*   The labour use strategies associated with the deployment of gig workers such as their position within the organization, the terms of their employment and their access to standard employment conditions
  *   The conditions contributing to the growth in gig work
  *   The placement of gig work within traditional systems of labour regulation and industrial relations
  *   The extent to which gig work is a feasible and flexible alternative to traditional employment and what challenges do individuals face
The above topics are in no way meant to be an exhaustive or desired list that papers must address in the special issue. Instead, they represent what we see as some critical areas that appear to raise important questions for HR researchers. We are open to conceptual, empirical and methodological papers that will help advance knowledge and understanding on gig work and the challenges and implications for the HR function and individual workers. We are especially interested in contributions that stem from different national contexts as there is emerging evidence that suggests variation in the proliferation of gig work across countries (e.g. Bamber, Lansbury, Wailes & Wright, 2017).
Bamber, G.J., Lansbury, R.D., Wailes, N. & Wright, C.F. (2017). International and Comparative Employment Relations: National Regulation, Global Challenges, London: Sage.
Fabo, B., Karanovic, J. & Dukova, K. (2017). In Search of an Adequate European Policy to the Platform Economy. Transfer: European Review of Labour and Research, 23 (2), 163-175. DOI: 10.1177/1024258916688861.
Friedman, G. (2014). Workers Without Employers: Shadow Corporations and the Rise of the Gig Economy. Review of Keynesian Economics, 2 (2), 171-188. DOI: 10.4337/roke.2014.02.03.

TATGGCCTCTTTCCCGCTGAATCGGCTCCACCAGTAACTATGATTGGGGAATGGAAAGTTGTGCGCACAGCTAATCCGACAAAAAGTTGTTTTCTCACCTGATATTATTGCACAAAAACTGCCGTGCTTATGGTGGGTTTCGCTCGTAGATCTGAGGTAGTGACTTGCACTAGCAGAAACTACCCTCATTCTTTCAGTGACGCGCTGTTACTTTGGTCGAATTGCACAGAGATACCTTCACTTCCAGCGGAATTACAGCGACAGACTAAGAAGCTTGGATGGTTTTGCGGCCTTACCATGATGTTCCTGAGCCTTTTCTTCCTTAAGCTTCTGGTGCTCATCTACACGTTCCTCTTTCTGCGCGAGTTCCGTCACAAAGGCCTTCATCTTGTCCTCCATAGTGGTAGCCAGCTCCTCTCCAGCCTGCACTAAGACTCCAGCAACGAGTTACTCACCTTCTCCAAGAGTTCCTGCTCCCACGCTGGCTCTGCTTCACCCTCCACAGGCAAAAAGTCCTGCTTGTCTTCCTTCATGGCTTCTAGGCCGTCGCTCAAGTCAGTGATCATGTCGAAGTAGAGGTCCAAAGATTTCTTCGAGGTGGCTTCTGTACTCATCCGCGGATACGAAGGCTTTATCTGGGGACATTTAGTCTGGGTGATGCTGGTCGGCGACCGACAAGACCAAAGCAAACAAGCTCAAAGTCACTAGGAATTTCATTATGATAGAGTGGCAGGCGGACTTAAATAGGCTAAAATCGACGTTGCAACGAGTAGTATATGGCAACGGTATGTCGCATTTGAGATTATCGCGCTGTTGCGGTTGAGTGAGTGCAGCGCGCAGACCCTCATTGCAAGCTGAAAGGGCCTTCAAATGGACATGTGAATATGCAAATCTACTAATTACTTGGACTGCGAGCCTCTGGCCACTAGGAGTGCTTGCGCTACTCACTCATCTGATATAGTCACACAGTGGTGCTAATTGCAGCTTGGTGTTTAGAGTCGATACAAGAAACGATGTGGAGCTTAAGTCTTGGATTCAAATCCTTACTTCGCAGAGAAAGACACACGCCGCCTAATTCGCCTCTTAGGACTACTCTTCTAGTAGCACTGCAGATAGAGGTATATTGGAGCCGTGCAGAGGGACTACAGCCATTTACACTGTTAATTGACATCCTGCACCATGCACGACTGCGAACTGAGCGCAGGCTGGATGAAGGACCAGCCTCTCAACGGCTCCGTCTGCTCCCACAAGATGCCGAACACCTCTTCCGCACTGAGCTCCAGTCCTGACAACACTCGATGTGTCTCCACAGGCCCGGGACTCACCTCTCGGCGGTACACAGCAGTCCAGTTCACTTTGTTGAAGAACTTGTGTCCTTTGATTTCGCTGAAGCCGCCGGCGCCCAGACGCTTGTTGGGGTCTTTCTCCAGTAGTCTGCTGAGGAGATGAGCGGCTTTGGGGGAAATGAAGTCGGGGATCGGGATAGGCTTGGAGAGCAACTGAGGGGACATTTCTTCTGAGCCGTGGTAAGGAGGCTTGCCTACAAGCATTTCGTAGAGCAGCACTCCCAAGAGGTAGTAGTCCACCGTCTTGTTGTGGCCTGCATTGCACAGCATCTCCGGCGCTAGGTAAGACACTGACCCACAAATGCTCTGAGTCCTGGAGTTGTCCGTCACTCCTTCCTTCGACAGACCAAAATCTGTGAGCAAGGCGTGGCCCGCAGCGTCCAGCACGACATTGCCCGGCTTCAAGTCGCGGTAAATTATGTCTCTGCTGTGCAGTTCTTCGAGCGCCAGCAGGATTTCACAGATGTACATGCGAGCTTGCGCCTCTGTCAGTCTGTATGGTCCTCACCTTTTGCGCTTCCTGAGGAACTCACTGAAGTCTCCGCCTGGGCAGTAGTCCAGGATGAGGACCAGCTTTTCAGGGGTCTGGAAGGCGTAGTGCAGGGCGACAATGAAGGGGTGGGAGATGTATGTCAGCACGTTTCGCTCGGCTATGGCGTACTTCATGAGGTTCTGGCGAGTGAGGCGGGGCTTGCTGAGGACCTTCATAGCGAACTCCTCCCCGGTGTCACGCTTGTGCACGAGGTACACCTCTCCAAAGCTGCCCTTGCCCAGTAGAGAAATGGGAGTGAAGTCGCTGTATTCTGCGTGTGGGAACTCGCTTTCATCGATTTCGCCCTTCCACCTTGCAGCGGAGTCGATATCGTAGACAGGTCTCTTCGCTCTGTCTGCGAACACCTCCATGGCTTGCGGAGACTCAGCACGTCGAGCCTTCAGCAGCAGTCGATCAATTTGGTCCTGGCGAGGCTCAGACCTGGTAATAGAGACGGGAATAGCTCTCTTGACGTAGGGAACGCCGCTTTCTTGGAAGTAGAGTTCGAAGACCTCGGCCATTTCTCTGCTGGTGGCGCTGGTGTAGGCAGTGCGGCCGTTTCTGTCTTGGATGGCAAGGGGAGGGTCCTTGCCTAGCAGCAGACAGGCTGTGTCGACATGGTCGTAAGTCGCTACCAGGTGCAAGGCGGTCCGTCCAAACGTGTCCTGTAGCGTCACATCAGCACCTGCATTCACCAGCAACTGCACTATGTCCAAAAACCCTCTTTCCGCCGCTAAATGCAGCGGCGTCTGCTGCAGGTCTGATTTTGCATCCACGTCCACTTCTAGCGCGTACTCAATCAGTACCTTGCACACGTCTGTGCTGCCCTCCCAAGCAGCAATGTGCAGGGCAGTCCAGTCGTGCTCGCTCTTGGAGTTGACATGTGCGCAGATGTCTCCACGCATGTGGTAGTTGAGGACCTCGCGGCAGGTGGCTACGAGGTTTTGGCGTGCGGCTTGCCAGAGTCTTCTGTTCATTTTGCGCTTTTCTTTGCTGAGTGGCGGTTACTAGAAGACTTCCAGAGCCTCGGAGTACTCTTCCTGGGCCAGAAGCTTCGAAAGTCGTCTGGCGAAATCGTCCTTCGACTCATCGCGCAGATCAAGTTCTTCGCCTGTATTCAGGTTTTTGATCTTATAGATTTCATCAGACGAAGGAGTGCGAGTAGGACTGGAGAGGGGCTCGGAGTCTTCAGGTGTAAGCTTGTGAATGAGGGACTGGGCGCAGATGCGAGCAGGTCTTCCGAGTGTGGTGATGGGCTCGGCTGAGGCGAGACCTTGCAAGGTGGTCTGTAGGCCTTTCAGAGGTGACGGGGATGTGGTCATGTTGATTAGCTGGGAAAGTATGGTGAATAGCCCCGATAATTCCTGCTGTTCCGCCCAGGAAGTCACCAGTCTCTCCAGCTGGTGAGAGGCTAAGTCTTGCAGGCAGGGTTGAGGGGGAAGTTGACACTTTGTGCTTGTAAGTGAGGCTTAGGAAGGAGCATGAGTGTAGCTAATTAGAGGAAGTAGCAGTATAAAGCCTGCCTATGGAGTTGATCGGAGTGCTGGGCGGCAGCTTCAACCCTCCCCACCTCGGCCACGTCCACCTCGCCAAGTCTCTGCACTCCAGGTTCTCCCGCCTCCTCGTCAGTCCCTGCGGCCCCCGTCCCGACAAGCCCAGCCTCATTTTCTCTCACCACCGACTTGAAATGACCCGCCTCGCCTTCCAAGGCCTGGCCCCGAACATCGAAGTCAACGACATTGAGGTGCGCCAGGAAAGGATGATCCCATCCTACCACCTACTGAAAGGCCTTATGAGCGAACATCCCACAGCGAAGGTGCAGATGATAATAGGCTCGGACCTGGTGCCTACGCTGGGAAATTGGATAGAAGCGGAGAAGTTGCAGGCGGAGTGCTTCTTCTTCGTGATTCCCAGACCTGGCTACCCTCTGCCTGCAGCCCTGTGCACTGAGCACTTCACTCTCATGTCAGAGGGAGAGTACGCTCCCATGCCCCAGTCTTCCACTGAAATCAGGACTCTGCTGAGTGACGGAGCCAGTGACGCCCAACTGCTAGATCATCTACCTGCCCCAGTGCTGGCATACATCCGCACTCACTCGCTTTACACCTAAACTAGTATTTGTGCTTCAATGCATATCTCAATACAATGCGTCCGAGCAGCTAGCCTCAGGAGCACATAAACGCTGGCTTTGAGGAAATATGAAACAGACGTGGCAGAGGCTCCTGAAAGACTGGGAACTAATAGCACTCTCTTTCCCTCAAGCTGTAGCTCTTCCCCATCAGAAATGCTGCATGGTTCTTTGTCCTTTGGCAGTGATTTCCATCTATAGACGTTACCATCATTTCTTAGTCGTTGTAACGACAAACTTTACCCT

Harris, B. (2017). Uber, Lyft, and Regulating the Sharing Economy. Seattle University Law Review, 41 (1), 269-285. Available:
Kirven, A. (2018). Whose Gig is it Anyway? Technological Chnge, Workplace Control and Supervision, and Workers’ Rights in the Gig Economy. University of Colorado Law Review, 89 (1), 249-292. Available:
Rosenblat, A. & Stark, L. (2016). Algorithmic Labor and Information Asymmetries: A Case Study of Uber’s Drivers. International Journal of Communication, 10 (27), 3758-84. DOI: 10.2139/ssrn.2686227.
Sharpe, S. (2015). Intuit Forecast: 7.6 Million People in On-Demand Economy by 2020. Intuit Inc. Available: 76-Million-People-in-On-Demand-Economy-by-2020/default.aspx.
Submission Guidelines
Contributions for this special issue must be original research not under consideration by any other journal or publishing outlet. All papers will be subject to a double-blind peer review in accordance with the journal guidelines. The guest editors will select and include as many papers as possible in the special issue according to the relevance and quality of the submissions, but manuscripts not included in this special issue may be considered as regular submissions to the journal. The format of the paper must follow the guidelines of IJHRM
Manuscripts must be submitted online using International Journal of Human Resource Management Scholar One Manuscripts site ( and in accordance with the author guidelines on the journal’s home page. New users should first create an account. Once a user is logged on to the site submissions should be made via the Author Centre.
To submit your manuscript to the Special Issue on “Gig work: Implications for the Employment Relationship and Human Resource Management”, choose the title of the Special Issue from the Manuscript Type list. When you arrive at the ‘Details and Comments’ page, answer ‘yes’ to the question ‘Is this manuscript a candidate for a special issue’ and insert the title of the special issue in the text field provided.
Authors of prospective papers are welcome to discuss their ideas with any of the guest editors in advance:

  *   Prof. Anthony McDonnell: [log in to unmask]
  *   Prof. John Burgess: [log in to unmask]<mailto:[log in to unmask]>
  *   Dr. Ronan Carbery: [log in to unmask]<mailto:[log in to unmask]>
  *   Dr. Ultan Sherman: [log in to unmask]
Important Dates
Paper submission deadline: 27 March 2019 Anticipated publication date: April 2020
We look forward to receiving your submission.

Warm regards,
Anthony, John, Ronan & Ultan

Head, Department of Management & Marketing
Professor of Human Resource Management
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University College Cork, Ireland